The following article is a guest post.
The economic climate is providing a challenge for businesses at present, despite companies in the UK recording improved profit growth year-on-year. Much of this has to do with the looming shadow of Brexit and the uncertainty created by geopolitical issues elsewhere in the world, such as Catalonia’s drive to become an independent European state.
Some businesses are blazing a trail for others to follow, however, with WH Ireland providing a relevant case in point.
But how is this firm setting a template for growth, and what can other firms learn from this? Let’s take a look:
How are WH Ireland expanding?
Recently, the WH Ireland brand has agreed to take on 6,610 feet of new office space at its Manchester base, which takes pride of place in the city’s One New Bailey office development. The 10-year agreement will cover the first floor of the building, while it represents an exciting growth strategy that has been empowered by exceptional performance during the last year or more.
This manifested itself in the form of impressive quarter one figures for 2017. Not only did the firm report that the cumulative value of private client assets had risen by 8% to break beyond the £1 billion mark for the first time, for example, but total assets within the business also increased by 4% to more than £3 billion. Clearly, the wealth planning team performed exceptionally well during 2016, creating a foundation from which the business could grow sustainably and well into the future.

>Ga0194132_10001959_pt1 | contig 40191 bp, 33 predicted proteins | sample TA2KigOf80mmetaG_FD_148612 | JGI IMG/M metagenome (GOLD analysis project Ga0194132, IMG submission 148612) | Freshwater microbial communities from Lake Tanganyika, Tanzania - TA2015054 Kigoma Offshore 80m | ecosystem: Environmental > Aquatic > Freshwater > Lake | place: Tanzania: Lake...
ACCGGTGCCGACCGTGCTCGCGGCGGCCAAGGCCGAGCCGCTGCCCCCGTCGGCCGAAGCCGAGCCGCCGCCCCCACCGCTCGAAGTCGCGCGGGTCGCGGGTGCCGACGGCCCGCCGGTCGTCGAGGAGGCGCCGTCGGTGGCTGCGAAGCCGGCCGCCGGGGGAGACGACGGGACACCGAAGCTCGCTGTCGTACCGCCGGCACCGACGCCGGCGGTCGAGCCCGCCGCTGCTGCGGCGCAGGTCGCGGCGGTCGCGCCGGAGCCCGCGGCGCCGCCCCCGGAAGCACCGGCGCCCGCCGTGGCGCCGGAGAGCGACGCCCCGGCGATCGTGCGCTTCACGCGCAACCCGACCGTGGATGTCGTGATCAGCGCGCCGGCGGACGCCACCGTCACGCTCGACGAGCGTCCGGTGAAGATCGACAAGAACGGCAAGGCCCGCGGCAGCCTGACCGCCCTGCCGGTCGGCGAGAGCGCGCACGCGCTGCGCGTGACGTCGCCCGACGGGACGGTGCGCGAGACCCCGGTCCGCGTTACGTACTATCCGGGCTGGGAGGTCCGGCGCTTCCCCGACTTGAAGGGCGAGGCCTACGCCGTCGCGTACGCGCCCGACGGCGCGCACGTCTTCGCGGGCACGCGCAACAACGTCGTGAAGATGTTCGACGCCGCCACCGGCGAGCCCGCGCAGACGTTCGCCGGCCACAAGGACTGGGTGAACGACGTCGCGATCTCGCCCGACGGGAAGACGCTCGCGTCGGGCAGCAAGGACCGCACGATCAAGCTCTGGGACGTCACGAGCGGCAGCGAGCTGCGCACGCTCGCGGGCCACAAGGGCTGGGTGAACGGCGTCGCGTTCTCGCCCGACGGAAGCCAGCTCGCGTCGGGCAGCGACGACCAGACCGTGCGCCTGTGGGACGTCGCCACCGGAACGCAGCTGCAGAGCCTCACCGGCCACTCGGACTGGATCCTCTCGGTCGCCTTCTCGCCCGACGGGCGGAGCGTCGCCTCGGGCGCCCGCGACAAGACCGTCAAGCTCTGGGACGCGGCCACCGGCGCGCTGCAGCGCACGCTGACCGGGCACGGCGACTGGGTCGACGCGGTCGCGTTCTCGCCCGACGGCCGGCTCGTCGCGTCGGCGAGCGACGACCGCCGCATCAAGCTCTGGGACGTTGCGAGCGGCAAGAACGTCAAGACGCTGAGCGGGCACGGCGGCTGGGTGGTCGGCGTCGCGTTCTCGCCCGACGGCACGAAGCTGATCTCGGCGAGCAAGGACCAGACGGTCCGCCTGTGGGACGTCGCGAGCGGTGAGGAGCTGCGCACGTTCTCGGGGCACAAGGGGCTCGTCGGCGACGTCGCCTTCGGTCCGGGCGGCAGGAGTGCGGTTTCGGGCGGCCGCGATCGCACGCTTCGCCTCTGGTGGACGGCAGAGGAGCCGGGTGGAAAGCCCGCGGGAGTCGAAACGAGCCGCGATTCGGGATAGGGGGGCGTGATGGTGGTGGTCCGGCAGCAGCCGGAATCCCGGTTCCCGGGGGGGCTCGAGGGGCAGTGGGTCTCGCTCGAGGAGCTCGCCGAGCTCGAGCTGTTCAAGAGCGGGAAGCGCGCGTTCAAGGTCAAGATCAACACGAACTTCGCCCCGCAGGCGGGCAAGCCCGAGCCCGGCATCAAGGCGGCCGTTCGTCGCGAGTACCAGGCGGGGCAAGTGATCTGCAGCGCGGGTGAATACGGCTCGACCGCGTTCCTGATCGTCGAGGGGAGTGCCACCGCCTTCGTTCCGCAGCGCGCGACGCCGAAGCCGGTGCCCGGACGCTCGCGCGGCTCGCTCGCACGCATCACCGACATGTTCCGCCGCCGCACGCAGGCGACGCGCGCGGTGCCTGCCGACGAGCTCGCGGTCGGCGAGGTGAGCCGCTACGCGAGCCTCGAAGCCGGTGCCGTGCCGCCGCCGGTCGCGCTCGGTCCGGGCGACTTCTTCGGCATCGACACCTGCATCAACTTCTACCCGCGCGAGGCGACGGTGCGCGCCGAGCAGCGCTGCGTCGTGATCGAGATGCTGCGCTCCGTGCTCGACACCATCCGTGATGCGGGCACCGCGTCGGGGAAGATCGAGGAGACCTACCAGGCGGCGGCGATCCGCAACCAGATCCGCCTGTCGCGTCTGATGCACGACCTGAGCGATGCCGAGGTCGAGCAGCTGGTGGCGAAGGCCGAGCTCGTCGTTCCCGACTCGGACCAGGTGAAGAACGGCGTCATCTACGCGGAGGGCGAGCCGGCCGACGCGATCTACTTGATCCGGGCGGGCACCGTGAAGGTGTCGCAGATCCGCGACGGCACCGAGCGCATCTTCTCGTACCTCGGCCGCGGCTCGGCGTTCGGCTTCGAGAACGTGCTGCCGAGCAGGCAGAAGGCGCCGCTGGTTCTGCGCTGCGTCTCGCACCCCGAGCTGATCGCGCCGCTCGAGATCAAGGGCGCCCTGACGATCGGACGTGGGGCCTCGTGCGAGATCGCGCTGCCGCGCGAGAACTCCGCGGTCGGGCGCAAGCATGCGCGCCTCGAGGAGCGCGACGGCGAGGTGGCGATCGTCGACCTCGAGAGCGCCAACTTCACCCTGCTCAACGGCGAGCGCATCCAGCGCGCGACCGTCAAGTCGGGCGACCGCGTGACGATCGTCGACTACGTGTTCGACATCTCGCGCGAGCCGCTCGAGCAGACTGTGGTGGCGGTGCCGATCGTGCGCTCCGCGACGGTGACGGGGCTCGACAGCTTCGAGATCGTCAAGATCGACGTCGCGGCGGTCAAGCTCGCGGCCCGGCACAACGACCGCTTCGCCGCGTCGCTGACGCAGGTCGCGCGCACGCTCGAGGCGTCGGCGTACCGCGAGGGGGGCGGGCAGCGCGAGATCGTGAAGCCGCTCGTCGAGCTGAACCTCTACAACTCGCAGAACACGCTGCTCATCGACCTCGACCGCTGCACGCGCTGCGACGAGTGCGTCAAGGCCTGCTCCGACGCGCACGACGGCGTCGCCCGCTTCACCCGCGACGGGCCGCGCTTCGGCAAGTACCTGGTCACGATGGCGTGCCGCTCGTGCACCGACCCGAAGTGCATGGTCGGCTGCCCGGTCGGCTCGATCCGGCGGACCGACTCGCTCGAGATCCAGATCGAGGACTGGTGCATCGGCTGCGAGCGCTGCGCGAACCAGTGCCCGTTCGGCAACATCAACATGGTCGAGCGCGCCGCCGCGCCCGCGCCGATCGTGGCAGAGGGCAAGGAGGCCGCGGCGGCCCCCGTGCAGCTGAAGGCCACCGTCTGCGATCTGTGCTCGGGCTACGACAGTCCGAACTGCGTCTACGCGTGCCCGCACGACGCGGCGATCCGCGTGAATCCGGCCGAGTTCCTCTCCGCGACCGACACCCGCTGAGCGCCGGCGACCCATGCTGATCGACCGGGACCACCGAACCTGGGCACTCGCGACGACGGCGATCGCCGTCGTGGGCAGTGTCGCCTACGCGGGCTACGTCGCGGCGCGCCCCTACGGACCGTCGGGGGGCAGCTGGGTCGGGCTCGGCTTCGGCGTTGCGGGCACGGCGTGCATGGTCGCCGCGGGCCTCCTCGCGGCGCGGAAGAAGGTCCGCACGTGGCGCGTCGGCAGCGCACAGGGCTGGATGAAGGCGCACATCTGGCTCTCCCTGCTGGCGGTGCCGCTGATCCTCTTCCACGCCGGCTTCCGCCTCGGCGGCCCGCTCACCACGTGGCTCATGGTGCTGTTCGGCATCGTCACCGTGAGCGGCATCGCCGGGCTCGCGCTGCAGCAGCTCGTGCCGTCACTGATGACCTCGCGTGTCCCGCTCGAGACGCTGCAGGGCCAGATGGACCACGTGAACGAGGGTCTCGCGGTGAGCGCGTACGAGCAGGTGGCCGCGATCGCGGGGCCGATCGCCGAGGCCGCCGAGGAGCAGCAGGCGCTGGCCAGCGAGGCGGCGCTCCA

What lessons can be taken from WH Ireland’s recent success?
On a fundamental level, WH Ireland’s success proves that it’s possible for firms to grow regardless of the economic climate and underlying market conditions. Beyond this, however, there is also much to be admired by the firm’s growth strategy, which is enabling the company to remain true to its Manchester roots (where is has operated since the 19th century) and expand in an undeniably seamless manner. As a result, they can also retain a core brand identity and reinforce their commitment to the local economy, helping them to retain an edge in a competitive market.
WH Ireland have also driven organic and sustainable growth, by building on their own performance and profitability rather than relying solely on wider economic conditions. They have also looked to expand at a time when the demand for their services is peaking, creating a sustainable flow of income that minimises the need to borrow. These are all lessons that businesses in any marketplace can adhere to, particularly as they look to grow in an increasingly unpredictable climate.
The last word
Above all else, WH Ireland is a business that profits on the back of its client successes. It therefore has a vested interest in ensuring that individual and commercial investors grow with them, so the trail that they are continuing to blaze is one that entrepreneurs should be following closely at present.